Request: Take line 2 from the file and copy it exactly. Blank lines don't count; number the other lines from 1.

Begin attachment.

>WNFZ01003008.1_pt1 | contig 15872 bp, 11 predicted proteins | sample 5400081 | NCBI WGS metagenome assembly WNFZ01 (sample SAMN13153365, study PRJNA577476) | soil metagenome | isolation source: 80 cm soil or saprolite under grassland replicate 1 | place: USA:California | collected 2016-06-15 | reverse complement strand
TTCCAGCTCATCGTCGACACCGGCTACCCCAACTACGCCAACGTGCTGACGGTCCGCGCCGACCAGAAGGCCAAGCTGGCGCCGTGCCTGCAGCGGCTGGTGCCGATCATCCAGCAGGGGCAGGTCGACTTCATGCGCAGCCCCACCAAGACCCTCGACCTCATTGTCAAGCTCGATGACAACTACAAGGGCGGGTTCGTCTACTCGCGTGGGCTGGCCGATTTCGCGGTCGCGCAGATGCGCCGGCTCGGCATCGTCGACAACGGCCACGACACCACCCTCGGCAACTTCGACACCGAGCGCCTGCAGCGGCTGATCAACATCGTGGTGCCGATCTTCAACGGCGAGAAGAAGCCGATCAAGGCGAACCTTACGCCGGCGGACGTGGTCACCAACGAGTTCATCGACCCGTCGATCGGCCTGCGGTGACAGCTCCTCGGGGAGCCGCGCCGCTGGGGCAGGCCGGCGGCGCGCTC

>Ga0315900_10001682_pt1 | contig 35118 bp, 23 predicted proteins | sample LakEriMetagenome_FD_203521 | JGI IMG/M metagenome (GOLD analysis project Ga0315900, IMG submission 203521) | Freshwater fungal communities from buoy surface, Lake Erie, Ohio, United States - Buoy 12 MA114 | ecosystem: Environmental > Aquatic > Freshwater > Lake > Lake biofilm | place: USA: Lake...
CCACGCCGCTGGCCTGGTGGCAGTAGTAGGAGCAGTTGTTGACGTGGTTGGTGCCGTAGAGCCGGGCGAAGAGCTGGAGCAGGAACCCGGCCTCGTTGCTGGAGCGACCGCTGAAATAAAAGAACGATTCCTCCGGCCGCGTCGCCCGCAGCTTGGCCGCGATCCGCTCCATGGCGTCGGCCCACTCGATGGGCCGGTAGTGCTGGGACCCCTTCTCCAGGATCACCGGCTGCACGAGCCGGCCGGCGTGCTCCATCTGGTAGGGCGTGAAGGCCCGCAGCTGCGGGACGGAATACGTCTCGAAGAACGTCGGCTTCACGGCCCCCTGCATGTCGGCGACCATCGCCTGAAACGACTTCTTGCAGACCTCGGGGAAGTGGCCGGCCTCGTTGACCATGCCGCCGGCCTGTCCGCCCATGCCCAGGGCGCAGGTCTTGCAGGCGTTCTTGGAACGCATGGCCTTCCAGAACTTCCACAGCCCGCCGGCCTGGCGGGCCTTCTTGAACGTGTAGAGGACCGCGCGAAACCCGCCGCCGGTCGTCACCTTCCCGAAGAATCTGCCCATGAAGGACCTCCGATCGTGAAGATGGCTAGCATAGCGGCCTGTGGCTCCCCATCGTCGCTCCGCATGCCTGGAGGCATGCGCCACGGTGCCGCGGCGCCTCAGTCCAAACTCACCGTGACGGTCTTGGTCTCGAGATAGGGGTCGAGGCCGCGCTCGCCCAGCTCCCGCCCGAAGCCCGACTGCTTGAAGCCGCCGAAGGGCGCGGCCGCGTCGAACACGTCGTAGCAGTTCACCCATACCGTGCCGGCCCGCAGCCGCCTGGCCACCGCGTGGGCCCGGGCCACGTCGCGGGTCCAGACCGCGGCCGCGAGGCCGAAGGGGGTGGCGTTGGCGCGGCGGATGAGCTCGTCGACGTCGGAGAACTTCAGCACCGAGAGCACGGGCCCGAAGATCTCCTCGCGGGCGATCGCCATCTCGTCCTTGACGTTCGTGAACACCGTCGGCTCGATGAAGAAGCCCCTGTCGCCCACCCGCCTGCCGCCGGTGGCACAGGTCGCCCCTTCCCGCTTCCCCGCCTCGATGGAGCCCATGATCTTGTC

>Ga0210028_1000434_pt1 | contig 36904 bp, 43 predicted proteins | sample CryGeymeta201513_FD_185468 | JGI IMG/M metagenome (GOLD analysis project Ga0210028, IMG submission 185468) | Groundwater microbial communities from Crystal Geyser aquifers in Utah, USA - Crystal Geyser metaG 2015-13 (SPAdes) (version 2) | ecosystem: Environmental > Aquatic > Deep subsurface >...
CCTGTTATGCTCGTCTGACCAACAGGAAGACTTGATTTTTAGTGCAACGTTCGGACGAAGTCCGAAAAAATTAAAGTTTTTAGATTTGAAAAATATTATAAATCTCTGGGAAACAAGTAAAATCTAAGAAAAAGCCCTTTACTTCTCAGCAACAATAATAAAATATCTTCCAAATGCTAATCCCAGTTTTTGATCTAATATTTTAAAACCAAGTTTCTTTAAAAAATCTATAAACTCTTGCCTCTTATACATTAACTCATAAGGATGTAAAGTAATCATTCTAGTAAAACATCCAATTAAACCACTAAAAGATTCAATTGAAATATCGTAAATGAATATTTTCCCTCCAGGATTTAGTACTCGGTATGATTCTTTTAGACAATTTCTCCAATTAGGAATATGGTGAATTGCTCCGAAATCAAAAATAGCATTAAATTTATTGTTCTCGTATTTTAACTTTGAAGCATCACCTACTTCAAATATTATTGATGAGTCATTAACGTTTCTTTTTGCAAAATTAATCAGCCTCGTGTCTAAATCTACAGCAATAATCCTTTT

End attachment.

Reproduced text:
TTCCAGCTCATCGTCGACACCGGCTACCCCAACTACGCCAACGTGCTGACGGTCCGCGCCGACCAGAAGGCCAAGCTGGCGCCGTGCCTGCAGCGGCTGGTGCCGATCATCCAGCAGGGGCAGGTCGACTTCATGCGCAGCCCCACCAAGACCCTCGACCTCATTGTCAAGCTCGATGACAACTACAAGGGCGGGTTCGTCTACTCGCGTGGGCTGGCCGATTTCGCGGTCGCGCAGATGCGCCGGCTCGGCATCGTCGACAACGGCCACGACACCACCCTCGGCAACTTCGACACCGAGCGCCTGCAGCGGCTGATCAACATCGTGGTGCCGATCTTCAACGGCGAGAAGAAGCCGATCAAGGCGAACCTTACGCCGGCGGACGTGGTCACCAACGAGTTCATCGACCCGTCGATCGGCCTGCGGTGACAGCTCCTCGGGGAGCCGCGCCGCTGGGGCAGGCCGGCGGCGCGCTC